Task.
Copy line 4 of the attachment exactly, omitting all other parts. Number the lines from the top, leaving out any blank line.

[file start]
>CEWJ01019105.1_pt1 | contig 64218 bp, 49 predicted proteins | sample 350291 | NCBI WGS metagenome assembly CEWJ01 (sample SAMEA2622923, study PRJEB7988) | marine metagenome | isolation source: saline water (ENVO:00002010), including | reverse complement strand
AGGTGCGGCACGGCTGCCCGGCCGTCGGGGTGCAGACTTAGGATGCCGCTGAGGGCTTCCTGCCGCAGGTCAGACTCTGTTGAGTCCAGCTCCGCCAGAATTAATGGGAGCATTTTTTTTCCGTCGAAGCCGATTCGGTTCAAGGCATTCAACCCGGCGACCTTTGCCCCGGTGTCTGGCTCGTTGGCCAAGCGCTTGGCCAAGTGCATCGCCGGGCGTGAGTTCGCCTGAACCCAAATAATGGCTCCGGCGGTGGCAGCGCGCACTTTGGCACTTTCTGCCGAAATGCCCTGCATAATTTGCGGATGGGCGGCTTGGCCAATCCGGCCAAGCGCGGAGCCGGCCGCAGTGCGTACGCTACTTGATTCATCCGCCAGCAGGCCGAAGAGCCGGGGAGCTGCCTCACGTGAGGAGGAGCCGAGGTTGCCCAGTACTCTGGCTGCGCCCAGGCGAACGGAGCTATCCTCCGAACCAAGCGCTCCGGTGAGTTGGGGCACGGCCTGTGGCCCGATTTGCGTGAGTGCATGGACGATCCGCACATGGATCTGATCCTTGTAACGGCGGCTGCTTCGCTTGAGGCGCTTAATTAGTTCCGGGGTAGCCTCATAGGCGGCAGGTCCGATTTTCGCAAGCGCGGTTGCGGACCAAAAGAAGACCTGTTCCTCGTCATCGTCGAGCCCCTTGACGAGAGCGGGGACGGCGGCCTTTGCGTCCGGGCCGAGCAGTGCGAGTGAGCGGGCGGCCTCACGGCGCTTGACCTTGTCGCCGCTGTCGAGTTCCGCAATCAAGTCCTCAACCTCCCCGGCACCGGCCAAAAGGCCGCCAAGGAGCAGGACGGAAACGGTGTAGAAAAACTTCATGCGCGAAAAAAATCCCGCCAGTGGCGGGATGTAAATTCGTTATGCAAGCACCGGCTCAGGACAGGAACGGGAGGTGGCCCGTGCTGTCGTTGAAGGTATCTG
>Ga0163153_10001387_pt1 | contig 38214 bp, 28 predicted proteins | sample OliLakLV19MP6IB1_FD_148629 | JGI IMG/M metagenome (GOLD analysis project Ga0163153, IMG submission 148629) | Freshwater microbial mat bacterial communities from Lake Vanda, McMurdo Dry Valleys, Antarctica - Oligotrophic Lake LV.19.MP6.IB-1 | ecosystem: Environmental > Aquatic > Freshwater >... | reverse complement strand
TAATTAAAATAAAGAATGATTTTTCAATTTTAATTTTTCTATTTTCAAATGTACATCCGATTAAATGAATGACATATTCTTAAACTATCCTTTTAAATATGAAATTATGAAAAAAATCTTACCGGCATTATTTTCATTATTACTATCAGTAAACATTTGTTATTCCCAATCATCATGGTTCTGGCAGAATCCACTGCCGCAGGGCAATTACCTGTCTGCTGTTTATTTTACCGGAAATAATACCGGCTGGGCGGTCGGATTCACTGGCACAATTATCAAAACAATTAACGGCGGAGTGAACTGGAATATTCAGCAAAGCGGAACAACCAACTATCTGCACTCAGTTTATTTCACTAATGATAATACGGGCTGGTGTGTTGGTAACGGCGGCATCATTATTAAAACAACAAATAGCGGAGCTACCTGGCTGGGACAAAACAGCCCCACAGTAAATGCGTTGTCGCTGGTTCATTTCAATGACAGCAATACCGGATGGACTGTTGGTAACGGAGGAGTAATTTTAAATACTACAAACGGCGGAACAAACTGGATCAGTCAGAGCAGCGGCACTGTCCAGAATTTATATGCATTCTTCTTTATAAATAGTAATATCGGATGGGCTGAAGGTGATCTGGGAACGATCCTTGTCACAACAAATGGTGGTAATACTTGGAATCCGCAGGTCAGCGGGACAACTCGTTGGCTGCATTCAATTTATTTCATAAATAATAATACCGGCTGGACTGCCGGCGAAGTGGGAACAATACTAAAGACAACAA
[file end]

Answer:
TAATTAAAATAAAGAATGATTTTTCAATTTTAATTTTTCTATTTTCAAATGTACATCCGATTAAATGAATGACATATTCTTAAACTATCCTTTTAAATATGAAATTATGAAAAAAATCTTACCGGCATTATTTTCATTATTACTATCAGTAAACATTTGTTATTCCCAATCATCATGGTTCTGGCAGAATCCACTGCCGCAGGGCAATTACCTGTCTGCTGTTTATTTTACCGGAAATAATACCGGCTGGGCGGTCGGATTCACTGGCACAATTATCAAAACAATTAACGGCGGAGTGAACTGGAATATTCAGCAAAGCGGAACAACCAACTATCTGCACTCAGTTTATTTCACTAATGATAATACGGGCTGGTGTGTTGGTAACGGCGGCATCATTATTAAAACAACAAATAGCGGAGCTACCTGGCTGGGACAAAACAGCCCCACAGTAAATGCGTTGTCGCTGGTTCATTTCAATGACAGCAATACCGGATGGACTGTTGGTAACGGAGGAGTAATTTTAAATACTACAAACGGCGGAACAAACTGGATCAGTCAGAGCAGCGGCACTGTCCAGAATTTATATGCATTCTTCTTTATAAATAGTAATATCGGATGGGCTGAAGGTGATCTGGGAACGATCCTTGTCACAACAAATGGTGGTAATACTTGGAATCCGCAGGTCAGCGGGACAACTCGTTGGCTGCATTCAATTTATTTCATAAATAATAATACCGGCTGGACTGCCGGCGAAGTGGGAACAATACTAAAGACAACAA